It was a little over a decade ago that Audrey Toguchi, a retired Hawaiian schoolteacher, first visited Father Damien's grave on the island of Molokai. Passing through the gate in a low cobblestone wall, where stray cats sometimes rested in the shade of St. Philomena Church, Mrs. Toguchi and her two sisters entered the graveyard. A few palm trees twisted towards the sky; beyond those stretched the open sea. Mrs. Toguchi walked to the side of the church and came to the grave, a tall marble monument festooned with rosaries and leis. She began to silently pray. Please, Father Damien. Put in a good word for me.
She had not traveled far. As an airplane climbs above Honolulu, the island of Molokai is often visible as a small blue mass, though dim and distant enough to waver like a mirage. Approached from the north, Molokai is a fortress: a vast wall of seacliffs rises above the surf, towering thousands of feet high and stretching for miles from end to end. Near the midpoint of that wall there juts from the base, suddenly and improbably, a low, level shelf of land that the early Hawaiians called Kalaupapa ("flat leaf"). That peninsula has a peculiar history. When, in the mid 19th century, leprosy grew rampant in the Hawaiian islands and panicked public health officials sought a suitable place to isolate the ill, they turned to the small tongue of land protruding from the north face of Molokai. Bound by the sea on all sides and walled off from the rest of the island by the tall cliffs to the rear, Kalaupapa was a natural prison.
It was a dark chapter in Hawaiian history. Bounty hunters roamed the islands in search of suspected leprosy cases; families were torn apart by what they called "the separating sickness." Since there was no cure for leprosy, to be sentenced to Molokai was to be sentenced to death. The prisoner-patients arrived by the boatload, and if the surf was too rough for landing, they might be cast into the sea and made to swim to shore. Misery reigned on the peninsula, which acquired an unofficial motto: Aole kanawai ma keia wahi — in this place there is no law.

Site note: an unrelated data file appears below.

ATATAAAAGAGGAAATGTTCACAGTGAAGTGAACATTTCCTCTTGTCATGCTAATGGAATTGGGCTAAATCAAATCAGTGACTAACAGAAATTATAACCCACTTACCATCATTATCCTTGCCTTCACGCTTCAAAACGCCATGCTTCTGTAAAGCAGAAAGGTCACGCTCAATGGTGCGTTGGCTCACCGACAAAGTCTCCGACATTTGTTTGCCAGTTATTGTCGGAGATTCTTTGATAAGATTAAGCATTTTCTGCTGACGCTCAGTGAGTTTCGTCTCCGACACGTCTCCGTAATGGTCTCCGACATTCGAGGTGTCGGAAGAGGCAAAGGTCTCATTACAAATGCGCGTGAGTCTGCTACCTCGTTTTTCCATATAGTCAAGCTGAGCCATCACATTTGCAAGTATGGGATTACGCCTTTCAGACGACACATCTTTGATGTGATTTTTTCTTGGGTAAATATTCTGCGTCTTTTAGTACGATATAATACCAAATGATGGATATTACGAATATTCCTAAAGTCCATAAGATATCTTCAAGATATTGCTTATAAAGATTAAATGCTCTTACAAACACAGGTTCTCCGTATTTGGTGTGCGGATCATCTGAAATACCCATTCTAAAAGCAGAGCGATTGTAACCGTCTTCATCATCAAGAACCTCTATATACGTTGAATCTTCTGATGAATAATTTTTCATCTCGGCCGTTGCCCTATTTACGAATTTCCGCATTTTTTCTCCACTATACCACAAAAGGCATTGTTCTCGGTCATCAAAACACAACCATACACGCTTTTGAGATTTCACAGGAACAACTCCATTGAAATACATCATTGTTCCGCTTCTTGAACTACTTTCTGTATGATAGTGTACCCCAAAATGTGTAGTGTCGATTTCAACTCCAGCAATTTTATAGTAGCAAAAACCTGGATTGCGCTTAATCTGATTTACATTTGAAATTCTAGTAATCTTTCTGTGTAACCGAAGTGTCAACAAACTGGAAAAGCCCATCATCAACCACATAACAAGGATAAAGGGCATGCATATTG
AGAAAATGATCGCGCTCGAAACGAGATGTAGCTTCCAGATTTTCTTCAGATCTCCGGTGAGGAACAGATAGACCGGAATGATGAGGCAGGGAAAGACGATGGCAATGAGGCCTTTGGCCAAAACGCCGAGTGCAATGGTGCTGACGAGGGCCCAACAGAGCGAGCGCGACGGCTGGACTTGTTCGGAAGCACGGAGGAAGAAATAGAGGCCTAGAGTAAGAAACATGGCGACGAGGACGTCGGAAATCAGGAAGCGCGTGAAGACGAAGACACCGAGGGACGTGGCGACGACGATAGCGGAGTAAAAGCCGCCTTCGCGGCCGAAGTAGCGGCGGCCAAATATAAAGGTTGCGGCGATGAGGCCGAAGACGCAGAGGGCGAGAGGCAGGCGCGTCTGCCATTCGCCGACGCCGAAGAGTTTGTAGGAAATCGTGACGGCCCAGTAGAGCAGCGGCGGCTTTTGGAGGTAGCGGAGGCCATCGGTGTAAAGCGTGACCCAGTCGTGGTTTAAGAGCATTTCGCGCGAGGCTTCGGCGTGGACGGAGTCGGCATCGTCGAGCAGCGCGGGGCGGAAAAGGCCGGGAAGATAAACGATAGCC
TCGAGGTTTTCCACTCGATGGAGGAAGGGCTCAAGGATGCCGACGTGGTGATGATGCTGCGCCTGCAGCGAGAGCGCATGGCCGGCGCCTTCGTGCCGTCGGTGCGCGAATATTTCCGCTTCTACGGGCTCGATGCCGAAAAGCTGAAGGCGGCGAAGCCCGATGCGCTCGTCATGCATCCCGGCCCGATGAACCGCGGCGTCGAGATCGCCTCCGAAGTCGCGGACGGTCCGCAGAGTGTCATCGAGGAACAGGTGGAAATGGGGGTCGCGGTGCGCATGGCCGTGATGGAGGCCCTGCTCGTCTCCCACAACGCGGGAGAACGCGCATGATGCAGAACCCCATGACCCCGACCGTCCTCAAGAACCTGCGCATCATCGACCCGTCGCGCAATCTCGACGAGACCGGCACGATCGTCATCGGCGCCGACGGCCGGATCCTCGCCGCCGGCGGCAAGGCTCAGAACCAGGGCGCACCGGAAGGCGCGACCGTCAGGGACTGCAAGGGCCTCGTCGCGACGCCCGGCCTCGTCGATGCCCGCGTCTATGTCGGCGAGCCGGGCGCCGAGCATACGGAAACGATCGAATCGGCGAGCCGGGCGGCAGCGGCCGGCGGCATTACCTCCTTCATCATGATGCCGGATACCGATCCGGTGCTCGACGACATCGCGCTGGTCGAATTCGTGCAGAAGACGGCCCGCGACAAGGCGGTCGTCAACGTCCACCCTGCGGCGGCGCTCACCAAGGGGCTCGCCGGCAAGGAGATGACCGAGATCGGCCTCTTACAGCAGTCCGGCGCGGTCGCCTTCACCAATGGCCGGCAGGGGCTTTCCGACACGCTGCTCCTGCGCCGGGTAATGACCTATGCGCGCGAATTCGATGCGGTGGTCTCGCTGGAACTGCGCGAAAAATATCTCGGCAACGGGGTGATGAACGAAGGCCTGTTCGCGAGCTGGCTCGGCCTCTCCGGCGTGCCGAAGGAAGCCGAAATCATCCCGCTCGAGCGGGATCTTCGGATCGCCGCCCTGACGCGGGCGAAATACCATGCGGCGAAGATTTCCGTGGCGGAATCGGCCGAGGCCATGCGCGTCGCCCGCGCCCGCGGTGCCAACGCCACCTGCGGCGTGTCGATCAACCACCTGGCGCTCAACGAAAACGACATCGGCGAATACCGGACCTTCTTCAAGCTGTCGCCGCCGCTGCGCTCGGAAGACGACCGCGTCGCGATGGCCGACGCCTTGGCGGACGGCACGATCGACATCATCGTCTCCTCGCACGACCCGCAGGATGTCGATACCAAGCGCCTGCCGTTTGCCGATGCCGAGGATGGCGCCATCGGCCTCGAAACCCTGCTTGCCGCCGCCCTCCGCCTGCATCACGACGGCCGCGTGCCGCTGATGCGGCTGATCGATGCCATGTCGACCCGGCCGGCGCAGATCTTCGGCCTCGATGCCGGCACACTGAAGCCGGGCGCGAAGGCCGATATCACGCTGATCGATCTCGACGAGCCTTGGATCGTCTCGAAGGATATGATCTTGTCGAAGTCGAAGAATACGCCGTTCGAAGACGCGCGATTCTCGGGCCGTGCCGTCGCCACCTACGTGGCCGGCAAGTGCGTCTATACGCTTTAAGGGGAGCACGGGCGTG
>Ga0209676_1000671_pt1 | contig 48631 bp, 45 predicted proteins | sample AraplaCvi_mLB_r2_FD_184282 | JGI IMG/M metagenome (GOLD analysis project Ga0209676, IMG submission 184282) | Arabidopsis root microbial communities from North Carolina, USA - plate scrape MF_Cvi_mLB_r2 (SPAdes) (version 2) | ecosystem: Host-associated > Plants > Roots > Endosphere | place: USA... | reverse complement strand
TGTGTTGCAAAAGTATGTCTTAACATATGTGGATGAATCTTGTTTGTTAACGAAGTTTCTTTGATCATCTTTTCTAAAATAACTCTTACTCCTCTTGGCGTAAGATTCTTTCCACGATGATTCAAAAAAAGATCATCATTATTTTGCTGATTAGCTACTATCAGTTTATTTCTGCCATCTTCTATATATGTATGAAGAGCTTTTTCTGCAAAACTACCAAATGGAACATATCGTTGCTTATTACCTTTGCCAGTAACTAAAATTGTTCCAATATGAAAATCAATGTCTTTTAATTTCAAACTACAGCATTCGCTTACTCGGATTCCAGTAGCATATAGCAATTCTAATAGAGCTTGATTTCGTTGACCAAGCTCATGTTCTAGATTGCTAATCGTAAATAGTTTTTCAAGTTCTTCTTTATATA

Into this land of exile came Father Damien de Veuster. The young Belgian missionary volunteered, in 1873, to go to the forsaken place — "the self-exiled priest," one admirer later described him, "the one clean man in the midst of his flock of lepers." Newspapers trumpeted his good works, with reports of how he tended to the sick, how he built churches and homes, how he consoled the dying with promises of an afterlife. His bravery and charity became the stuff of legend, and upon his death, many clamored for his canonization. Though he might have seemed a shoo-in for sainthood, a small minority cast doubts on Damien's character, claiming the man had "lived evilly" with women. Without believing the darkest of the charges, some members of Damien's own missionary order of the Sacred Hearts were reluctant, at first, to advance a cause for his sainthood.
But by the mid-20th century, Damien's order finally proposed him for canonization, beginning a long vetting process by the Vatican. Damien's body was exhumed from its grave on Molokai and returned to his native Belgium; soon, the Church began to pore over all writings by and about Damien for clues to his life. By the late 1990s, the Vatican had declared Damien "Blessed," an intermediate step towards sainthood. However, one crucial piece of evidence of Damien's sanctity was still missing: a miracle. According to Catholic doctrine, God is the ultimate font of all miracles, but saints, like members of the president's cabinet, can sometimes persuade the executive to act. If Damien had indeed made it to heaven — if his life had indeed been virtuous — then he ought to have influence with God: he ought to be able to deliver a miracle.